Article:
As we steadily move towards Remembrance Day where we all stop and remember those who have lost their lives serving in the armed forces and because this year is also the centenary of the start of World War One it seems appropriate to focus on those members of Battersea Polytechnic, the founding institution of the University of Surrey, who fought during 1914-1918.
Firstly it is worthy of noting for those who are unaware that there is a War Memorial in Wates House which bears a list of all those from Battersea Polytechnic who fought and lost their lives during the 1914-1918 conflict, in the same location is a board which lists those from Battersea Polytechnic who were awarded military awards during the conflict.
During this time of remembrance please do go and view these and remember those who fought.
Within the University Archives we have a collection of Battersea Polytechnic Magazine, this was produced and published by the Students’ Representative Councils of day and evening students. The magazine was in circulation from 1908-1931 and as such provides a valuable source for research into the 1914-1918 years.
For anyone who is interested in the reaction of Battersea Polytechnic to the war then these Magazines really do provide a wealth of knowledge to any researcher.
Battersea Polytechnic Magazine and the War.
The November 1914 Battersea Polytechnic Magazine was the first published since war was declared and begins with an editorial declaring ‘Never have we started a new volume at such a time of strife and unrest.’ The editorial goes onto list ‘with much pride and pleasure’ those who had already volunteered to join the armed forces, 10 members of staff, 203 students and 2 members of the governing body by this stage had signed up. The edition also includes letters sent to the principle from students serving in the armed forces.
Throughout the course of the war Battersea Polytechnic Magazine would continue to list those who served in the war and also as the war progressed a Roll of Honour was included, from January 1915 onwards listing those who were killed in action. Touchingly the Magazine includes photographs of those who had fallen alongside the Roll of Honour.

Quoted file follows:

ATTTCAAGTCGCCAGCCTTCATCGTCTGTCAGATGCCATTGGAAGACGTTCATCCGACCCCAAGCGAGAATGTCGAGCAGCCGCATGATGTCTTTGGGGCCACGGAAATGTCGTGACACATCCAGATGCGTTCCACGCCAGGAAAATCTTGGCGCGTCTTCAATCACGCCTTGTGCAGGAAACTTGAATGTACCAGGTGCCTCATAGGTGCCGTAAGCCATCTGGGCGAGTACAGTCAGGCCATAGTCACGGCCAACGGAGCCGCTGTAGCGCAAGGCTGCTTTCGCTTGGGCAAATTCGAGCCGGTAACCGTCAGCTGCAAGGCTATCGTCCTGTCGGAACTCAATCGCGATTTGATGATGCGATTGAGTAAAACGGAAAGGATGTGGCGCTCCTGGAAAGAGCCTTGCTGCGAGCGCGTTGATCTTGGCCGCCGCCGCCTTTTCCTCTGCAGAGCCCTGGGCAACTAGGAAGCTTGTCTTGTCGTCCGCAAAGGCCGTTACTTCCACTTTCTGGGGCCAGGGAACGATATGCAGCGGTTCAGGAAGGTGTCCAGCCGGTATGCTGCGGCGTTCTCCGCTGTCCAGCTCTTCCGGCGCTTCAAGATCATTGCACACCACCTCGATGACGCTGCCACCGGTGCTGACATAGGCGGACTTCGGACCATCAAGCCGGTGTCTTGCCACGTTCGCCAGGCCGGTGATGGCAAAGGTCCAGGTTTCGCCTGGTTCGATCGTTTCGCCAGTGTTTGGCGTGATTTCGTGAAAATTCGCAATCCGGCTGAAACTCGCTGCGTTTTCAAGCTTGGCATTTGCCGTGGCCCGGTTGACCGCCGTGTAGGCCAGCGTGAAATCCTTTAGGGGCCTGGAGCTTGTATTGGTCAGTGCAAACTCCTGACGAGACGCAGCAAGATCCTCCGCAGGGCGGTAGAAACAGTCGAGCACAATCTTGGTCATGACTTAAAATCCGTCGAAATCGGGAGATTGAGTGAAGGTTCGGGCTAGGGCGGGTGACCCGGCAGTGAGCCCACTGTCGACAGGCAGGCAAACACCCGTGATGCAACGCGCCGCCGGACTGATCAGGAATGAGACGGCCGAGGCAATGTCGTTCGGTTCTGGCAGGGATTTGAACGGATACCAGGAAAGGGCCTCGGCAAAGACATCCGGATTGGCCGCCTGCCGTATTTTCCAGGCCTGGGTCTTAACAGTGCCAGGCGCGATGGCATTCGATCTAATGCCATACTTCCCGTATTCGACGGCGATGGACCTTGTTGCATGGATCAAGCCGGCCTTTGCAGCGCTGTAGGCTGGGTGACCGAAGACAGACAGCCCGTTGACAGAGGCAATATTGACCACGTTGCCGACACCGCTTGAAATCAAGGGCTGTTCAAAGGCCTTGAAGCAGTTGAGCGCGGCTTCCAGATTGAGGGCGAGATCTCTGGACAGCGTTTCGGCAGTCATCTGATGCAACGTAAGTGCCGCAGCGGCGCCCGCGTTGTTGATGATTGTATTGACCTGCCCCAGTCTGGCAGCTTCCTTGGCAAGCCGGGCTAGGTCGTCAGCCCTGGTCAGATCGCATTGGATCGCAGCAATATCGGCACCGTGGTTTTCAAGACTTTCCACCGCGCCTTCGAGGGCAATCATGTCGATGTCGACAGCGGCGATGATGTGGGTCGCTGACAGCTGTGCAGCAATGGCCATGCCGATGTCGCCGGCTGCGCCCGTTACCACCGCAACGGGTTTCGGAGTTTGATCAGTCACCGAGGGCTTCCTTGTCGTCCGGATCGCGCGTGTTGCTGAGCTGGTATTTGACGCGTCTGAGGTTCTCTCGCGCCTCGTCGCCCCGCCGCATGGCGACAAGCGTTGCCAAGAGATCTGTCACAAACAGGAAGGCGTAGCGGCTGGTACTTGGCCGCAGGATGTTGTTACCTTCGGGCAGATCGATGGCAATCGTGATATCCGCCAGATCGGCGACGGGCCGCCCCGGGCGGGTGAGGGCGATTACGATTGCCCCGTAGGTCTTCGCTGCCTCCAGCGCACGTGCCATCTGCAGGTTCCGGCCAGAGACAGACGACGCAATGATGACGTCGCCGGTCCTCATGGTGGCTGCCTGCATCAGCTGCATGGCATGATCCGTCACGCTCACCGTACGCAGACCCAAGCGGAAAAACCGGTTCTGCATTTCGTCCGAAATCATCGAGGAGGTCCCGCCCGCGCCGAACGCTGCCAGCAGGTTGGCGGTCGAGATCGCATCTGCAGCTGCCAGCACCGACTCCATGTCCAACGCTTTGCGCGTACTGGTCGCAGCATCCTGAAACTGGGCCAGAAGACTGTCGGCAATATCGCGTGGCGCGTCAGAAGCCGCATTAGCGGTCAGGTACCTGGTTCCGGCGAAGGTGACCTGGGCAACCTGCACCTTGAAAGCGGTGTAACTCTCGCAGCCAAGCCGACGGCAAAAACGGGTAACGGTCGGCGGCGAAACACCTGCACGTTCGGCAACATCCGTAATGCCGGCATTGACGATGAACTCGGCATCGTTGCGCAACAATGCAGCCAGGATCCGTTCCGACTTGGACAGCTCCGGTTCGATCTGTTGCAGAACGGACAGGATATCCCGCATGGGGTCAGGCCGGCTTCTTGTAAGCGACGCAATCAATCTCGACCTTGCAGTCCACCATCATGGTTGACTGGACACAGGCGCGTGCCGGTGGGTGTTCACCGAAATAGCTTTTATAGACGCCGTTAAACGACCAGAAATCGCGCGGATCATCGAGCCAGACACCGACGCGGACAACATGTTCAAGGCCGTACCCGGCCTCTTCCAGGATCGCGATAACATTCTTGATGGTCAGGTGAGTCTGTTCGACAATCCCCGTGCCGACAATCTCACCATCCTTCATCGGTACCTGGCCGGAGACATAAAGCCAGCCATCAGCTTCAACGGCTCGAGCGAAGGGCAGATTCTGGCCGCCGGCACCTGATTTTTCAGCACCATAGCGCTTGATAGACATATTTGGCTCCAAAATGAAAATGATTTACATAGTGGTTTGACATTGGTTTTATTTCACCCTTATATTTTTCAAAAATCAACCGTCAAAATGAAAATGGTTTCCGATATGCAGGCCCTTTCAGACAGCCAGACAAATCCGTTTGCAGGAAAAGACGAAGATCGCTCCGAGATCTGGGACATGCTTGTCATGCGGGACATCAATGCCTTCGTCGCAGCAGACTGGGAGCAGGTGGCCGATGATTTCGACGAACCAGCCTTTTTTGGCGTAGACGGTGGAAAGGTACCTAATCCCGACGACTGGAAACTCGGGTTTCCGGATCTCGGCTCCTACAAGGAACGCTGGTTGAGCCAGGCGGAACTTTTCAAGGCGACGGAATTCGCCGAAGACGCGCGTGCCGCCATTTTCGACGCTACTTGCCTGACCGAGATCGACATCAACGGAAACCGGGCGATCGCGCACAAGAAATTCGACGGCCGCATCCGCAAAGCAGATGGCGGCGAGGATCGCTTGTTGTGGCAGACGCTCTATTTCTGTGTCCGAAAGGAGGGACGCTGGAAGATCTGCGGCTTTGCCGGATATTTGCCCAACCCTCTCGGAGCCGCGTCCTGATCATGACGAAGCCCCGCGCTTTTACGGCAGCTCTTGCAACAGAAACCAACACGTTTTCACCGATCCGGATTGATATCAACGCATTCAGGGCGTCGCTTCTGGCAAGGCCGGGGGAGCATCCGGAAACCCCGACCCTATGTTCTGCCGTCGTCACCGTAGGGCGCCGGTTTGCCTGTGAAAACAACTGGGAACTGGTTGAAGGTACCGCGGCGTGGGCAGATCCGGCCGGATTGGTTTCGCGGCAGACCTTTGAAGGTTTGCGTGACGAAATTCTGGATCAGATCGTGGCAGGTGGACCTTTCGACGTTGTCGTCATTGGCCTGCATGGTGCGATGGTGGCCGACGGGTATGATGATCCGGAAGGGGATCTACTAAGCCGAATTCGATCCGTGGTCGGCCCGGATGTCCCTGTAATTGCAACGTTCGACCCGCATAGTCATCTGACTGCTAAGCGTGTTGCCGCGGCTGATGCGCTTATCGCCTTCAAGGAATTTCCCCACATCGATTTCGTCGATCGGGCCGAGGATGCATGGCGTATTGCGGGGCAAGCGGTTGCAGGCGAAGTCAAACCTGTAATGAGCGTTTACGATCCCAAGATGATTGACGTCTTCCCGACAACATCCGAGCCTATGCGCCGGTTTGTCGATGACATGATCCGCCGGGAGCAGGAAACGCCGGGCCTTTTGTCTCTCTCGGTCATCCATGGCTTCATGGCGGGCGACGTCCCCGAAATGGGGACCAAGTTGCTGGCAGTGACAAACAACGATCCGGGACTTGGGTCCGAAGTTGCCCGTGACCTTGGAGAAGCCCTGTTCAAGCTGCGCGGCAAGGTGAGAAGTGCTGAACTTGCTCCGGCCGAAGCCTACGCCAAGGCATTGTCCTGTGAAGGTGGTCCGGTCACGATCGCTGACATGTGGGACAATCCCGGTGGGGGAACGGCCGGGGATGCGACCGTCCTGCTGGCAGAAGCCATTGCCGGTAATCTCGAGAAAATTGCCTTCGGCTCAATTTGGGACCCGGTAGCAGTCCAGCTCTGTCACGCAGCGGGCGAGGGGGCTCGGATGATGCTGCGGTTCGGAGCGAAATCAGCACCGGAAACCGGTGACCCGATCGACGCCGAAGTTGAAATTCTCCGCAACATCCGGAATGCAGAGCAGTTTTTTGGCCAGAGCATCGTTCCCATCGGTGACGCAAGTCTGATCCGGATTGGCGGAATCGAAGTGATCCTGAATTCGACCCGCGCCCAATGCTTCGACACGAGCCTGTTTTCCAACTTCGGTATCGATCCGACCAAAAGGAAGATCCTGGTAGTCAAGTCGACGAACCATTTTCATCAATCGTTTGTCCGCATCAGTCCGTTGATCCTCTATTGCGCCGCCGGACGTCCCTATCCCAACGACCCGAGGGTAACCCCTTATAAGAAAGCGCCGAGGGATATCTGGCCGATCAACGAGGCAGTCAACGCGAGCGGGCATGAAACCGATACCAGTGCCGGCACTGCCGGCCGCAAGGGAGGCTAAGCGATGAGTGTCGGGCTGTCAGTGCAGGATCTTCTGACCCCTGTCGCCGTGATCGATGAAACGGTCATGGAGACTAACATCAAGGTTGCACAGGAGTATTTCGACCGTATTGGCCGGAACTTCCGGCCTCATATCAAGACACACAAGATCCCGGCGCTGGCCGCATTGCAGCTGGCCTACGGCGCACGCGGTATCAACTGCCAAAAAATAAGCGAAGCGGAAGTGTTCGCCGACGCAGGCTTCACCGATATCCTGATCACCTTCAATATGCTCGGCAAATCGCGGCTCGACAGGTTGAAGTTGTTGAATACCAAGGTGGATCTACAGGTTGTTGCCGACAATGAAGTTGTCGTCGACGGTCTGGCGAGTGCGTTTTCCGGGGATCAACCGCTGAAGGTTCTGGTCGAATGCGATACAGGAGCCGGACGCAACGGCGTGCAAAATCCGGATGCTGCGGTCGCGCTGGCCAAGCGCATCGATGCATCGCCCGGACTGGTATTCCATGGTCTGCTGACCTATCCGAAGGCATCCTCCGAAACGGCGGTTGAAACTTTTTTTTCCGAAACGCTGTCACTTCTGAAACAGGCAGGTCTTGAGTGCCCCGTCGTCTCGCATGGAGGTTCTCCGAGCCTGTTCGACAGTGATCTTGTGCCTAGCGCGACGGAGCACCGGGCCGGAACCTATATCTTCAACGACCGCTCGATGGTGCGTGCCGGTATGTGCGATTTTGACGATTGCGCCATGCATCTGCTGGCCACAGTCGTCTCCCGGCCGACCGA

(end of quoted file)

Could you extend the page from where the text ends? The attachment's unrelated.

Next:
As well as the Roll of Honour and Roll of Distinction the Battersea Polytechnic Magazine contains much more information about how the Polytechnic supported the war effort, through a War Fund, Concerts, the Women’s Relief Corps together with photographs of students supporting the war effort in classes.
On this month of Remembrance I think it is apt to show the reactions to the armistice in the first publication of the Magazine after the War ended. There certainly was a sense of relief and joy presented in the magazine with the editor declaring ‘We do not attempt to describe the intense excitement, the enthusiasm, the joy that these last few days have brought with them’
In this post I would like to draw attention to one individual in particular who was a student of the Polytechnic, studying Engineering, and having been awarded the Wells Medal before leaving the Polytechnic in 1914.
The man in question was Lieutenant Frederick Johnson who was awarded the Victoria Cross, the highest military honour. He was awarded his Victoria Cross when he was just 25 years old during the Battle of Loos, during an attack on Hill 70 in the Artois Offensive on 25 September 1915. The official citation, taken from the London Gazette, dated 18 November 1915 reads:
For most conspicuous bravery and devotion to duty in the attack on Hill 70 on 25th Sept., 1915. Second Lieutenant Johnson was with a section of his company of the Royal Engineers. Although wounded in the leg, he stuck to his duty throughout the attack, led several charges on the German redoubt, and at a very critical time, under very heavy fire, repeatedly rallied the men who were near him. By his splendid example and cool courage he was mainly instrumental in saving the situation and in establishing firmly his part of the position which had been taken. He remained at his post until relieved in the evening.”
[reference courtesy of Commonwealth War Graves Commission]
The Polytechnic wished to commemorate this achievement of a former pupil and decided to commission a portrait to present to Frederick Johnson, a duplicate of the portrait was also created which is now part of the University Art Collection.
For more information about the art collection contact email@example.com
Battersea Polytechnic Magazine recounts the event of the unveiling of the portrait on 5 May 1916 in the June 1916 edition. At the time the portrait was hung in the Entrance Hall of Battersea Polytechnic. Subsequently as the move to Guildford happened the portrait found a new home, in Wates House.
Once back at the Front he rose to the rank of Major, sadly he was killed in action on 28 November 1917 during the Battle of Cambrai.
We will continue to post about the First World War and Battersea Polytechnic throughout the centenary of the First World War, do check back regularly for updates. Alternatively contact us for more information